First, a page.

What does it take to bring together women from all sides of politics to stand shoulder to shoulder and demand change? It takes a month like no other in Canberra, and an invitation from The Weekly.
“This month has been very much a breaking point,” says Greens Senator Sarah Hanson-Young. “There is a reckoning going on. I fundamentally believe this. Women have had enough. Decent men have had enough. The politicians and community leaders who fail to see it do so at their peril I think.”
It was a month in which a snowballing sequence of events by turns distressed, angered and shocked Australians.
It began with federal government staffer Brittany Higgins’ allegations that she was raped in March 2019 on the Defence Minister’s couch, and came to believe that taking action would end her political career. Three further alleged victims of that same senior staffer came forward in the days that followed, as did former Liberal staffers Dhanya Mani and Chelsey Potter. They had worked for NSW state and federal government politicians, respectively, and had also reported alleged sexual assaults to their superiors, but had seen no significant investigations nor support for their personal recovery. Then Labor women began sharing allegations of sexual harassment and abuse in a closed social media group.
Meanwhile, the Equal Opportunity Commission revealed it had received eight reports of sexual harassment by MPs or their staff in the South Australian Parliament, which was described by Greens MLC Tammy Franks as a “19th century boys’ club”.
Then finally came the devastating historical rape allegations against the Attorney-General, Christian Porter (who has made a strenuous denial, and has commenced defamation action against the ABC), and a deluge of criticism of the government’s response.
Canberra culture shock
Senator Marise Payne, the federal Minister for Women, admits that she, like all of us, has been shocked by these events. “This has been my workplace for many years,” she begins, slowly, earnestly, weighing every word, but also meaning them. “It is work in which I take an immense amount of pride and which I see as a fundamental demonstration of the power of our democracy. To have our workplace now confronted by these very distressing revelations is shocking. But then, on the other hand, I absolutely recognise that my shock, or my distress, is relatively meaningless in comparison to any individual who has had to experience the damaging effects of assault or harassment.”
She agrees with Sarah that this is a time of reckoning. “It is beyond time that [these issues] were addressed in Parliament House,” she says. “There have been completely inappropriate behaviours in workplaces, complete breaches of people’s right to safety. That’s not good enough and we have to fix it.”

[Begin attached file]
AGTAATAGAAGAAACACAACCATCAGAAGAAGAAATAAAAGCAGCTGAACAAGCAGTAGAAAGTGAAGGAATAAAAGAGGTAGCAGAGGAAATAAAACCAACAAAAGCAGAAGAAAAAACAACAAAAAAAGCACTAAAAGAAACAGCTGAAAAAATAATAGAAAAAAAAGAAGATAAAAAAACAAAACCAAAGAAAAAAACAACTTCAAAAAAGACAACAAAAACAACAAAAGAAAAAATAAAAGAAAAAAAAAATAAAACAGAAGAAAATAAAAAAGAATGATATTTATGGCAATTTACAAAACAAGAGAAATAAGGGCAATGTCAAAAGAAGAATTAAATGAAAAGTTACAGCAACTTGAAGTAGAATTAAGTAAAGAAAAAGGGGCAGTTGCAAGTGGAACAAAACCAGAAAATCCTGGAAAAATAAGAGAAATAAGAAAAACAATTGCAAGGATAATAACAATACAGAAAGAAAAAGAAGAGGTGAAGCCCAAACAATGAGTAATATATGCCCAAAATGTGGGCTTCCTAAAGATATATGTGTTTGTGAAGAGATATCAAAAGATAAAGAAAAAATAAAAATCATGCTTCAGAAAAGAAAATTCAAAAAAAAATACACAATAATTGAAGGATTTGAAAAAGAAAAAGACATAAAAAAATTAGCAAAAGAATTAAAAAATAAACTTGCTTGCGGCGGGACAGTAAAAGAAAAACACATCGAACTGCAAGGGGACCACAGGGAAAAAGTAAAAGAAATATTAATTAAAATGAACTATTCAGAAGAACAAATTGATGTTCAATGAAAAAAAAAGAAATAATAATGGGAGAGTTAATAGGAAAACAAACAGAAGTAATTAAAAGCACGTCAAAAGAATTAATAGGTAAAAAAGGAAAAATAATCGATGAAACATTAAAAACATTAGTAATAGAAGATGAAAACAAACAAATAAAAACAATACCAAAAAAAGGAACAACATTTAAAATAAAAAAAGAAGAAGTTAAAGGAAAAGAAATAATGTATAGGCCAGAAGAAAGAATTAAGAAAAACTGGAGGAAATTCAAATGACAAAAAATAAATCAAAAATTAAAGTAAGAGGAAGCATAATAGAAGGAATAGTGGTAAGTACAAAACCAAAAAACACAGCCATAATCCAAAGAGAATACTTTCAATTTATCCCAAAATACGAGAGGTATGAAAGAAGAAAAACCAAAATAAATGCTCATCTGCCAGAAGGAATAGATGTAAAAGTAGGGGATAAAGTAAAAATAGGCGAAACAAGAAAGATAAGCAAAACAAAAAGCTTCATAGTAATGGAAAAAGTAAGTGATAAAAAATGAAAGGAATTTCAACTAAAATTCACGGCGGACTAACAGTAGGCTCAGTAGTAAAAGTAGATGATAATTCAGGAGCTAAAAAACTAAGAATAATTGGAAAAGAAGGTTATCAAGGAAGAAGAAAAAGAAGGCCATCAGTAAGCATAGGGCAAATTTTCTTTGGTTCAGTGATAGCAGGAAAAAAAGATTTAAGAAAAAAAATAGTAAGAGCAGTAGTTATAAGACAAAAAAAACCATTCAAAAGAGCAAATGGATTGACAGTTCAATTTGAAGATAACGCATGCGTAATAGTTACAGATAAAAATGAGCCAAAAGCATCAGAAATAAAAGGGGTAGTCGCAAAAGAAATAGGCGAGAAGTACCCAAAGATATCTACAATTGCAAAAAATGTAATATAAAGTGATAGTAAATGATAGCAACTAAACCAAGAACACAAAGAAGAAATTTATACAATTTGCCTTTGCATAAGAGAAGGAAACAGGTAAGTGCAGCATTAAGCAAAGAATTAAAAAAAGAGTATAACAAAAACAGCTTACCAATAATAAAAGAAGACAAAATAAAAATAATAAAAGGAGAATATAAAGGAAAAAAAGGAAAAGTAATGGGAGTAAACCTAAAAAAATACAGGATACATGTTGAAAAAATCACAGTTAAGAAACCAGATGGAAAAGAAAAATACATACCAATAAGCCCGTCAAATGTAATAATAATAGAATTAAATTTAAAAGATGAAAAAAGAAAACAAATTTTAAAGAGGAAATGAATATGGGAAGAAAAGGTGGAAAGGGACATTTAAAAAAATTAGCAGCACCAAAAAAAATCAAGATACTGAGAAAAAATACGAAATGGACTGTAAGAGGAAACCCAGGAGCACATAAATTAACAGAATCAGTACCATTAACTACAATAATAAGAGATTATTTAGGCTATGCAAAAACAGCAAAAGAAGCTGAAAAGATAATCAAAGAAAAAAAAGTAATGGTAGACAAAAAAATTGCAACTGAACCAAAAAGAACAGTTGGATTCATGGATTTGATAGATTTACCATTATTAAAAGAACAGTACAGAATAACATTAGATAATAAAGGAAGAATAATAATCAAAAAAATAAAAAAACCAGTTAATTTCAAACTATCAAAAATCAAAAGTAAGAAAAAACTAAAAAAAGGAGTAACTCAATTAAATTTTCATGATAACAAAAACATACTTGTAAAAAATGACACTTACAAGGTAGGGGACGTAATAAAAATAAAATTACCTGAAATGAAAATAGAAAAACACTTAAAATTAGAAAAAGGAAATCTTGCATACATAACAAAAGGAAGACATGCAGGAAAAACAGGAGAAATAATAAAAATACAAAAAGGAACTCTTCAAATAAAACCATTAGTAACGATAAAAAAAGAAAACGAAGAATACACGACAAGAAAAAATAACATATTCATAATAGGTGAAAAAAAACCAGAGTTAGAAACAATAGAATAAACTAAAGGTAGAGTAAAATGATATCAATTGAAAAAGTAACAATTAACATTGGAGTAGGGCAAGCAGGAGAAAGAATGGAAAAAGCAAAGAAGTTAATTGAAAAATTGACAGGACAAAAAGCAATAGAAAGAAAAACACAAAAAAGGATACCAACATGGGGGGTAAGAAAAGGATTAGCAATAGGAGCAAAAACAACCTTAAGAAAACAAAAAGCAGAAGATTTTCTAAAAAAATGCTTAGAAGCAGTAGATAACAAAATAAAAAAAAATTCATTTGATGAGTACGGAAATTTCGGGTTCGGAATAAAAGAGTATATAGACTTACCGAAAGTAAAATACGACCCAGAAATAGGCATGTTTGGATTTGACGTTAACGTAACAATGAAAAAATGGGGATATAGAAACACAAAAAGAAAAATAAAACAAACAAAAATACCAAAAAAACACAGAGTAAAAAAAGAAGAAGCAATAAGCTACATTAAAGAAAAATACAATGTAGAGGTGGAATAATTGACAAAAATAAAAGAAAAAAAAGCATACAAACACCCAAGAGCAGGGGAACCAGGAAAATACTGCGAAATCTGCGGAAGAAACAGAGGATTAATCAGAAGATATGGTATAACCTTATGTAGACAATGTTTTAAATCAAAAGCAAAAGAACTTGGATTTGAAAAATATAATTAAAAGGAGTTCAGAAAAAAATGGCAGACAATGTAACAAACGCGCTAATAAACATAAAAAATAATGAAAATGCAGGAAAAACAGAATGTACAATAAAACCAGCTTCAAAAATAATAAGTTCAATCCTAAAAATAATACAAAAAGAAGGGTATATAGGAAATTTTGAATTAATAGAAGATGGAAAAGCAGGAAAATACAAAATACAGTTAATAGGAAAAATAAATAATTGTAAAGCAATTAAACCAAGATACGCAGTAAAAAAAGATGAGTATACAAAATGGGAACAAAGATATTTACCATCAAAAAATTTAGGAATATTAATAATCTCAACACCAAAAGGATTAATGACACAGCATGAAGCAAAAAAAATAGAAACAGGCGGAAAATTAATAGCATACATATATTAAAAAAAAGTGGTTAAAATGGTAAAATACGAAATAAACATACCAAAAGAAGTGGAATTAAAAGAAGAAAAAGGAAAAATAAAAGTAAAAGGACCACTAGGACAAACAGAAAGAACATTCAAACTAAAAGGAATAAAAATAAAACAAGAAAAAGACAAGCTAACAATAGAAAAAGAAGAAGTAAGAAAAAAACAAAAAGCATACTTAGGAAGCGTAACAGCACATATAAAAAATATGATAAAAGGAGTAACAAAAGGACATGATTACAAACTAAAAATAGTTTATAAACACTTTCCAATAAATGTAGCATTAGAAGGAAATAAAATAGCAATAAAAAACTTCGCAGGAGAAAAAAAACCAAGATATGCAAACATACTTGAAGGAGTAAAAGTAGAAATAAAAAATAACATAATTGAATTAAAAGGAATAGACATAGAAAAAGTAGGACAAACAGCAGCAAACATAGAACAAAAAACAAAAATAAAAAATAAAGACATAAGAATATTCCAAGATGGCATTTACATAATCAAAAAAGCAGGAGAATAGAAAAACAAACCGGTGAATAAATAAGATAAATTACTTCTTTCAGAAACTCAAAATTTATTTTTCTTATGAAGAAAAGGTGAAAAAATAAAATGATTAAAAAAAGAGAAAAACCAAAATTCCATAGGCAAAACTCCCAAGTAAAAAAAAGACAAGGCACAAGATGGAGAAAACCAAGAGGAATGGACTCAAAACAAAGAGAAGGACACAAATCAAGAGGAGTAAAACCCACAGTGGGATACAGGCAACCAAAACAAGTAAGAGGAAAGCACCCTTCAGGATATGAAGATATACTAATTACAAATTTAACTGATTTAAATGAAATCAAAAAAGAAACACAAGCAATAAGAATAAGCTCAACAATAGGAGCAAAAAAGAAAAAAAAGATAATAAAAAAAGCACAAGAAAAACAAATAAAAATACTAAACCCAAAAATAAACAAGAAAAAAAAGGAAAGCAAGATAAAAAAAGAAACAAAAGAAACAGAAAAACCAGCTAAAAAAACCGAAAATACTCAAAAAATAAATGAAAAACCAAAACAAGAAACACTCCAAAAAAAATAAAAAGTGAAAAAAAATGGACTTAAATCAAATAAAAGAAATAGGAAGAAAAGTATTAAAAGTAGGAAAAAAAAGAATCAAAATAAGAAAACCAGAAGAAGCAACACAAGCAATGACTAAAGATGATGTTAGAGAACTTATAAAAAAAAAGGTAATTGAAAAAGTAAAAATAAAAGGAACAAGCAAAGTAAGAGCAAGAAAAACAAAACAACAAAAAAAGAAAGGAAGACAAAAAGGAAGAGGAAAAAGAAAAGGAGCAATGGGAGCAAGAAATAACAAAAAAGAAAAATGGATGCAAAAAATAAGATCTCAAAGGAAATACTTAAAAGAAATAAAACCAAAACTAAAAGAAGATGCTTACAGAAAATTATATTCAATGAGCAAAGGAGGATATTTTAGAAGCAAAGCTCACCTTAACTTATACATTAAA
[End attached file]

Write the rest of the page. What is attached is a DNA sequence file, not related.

Tasmanian independent Senator Jacqui Lambie is, to some extent, unshockable. “I’ve been in the military,” she says with that nononsense, straight-shooting style that’s become her trademark, “so I’m not shocked at all, to be honest.” But she does believe the combination of sexism and power in Parliament House has become unhealthy. “That’s the environment up there. You’ve got a lot of power going on, so that’s what you’re going to get. That’s how it works. It’s toxic.”
Sarah, who sits alongside Jacqui in the Senate chamber and enjoys her forthrightness, agrees. “Oh absolutely,” she says. “This is fundamentally about a power imbalance, and there is nowhere where the use and manipulation of power is more prevalent than politics.”
In many work situations, women are discouraged from speaking out about sexual harassment and abuse by the threat of shame, blame and irreparable damage to their careers. But in Parliament House, that code of silence is magnified.
“In politics, information is power, and secrets are currency,” Sarah says. “It makes it particularly difficult to reveal what’s really going on. The moment you do, that information is weaponised, it’s politicised, it’s used to bring down one side of politics versus another. The woman at the middle of it – her story is lost. It’s not about her experience anymore. It is about the fact that there is a scandal. So, with Brittany Higgins, the saddest part of what happened to her was that it was managed as if it was a political scandal, not as [allegations of] a serious crime.”
For the victims of harassment and abuse, that can be a deeply isolating experience, and it’s one Sarah knows all too well: “It’s a story I’ve heard over and over again, particularly from young women who have come forward and told me about their experiences, but it’s also how I felt.”
Sarah is sitting in a sunny studio in The Weekly’s Sydney office, casting her mind back to 2018. At the time, then Senator David Leyonhjelm had made a series of denigrating comments about Sarah, both in Parliament and in media interviews. In one instance he told her she should “stop shagging men”, inferring she was promiscuous. Sarah felt the need to stay quiet and tough it out.
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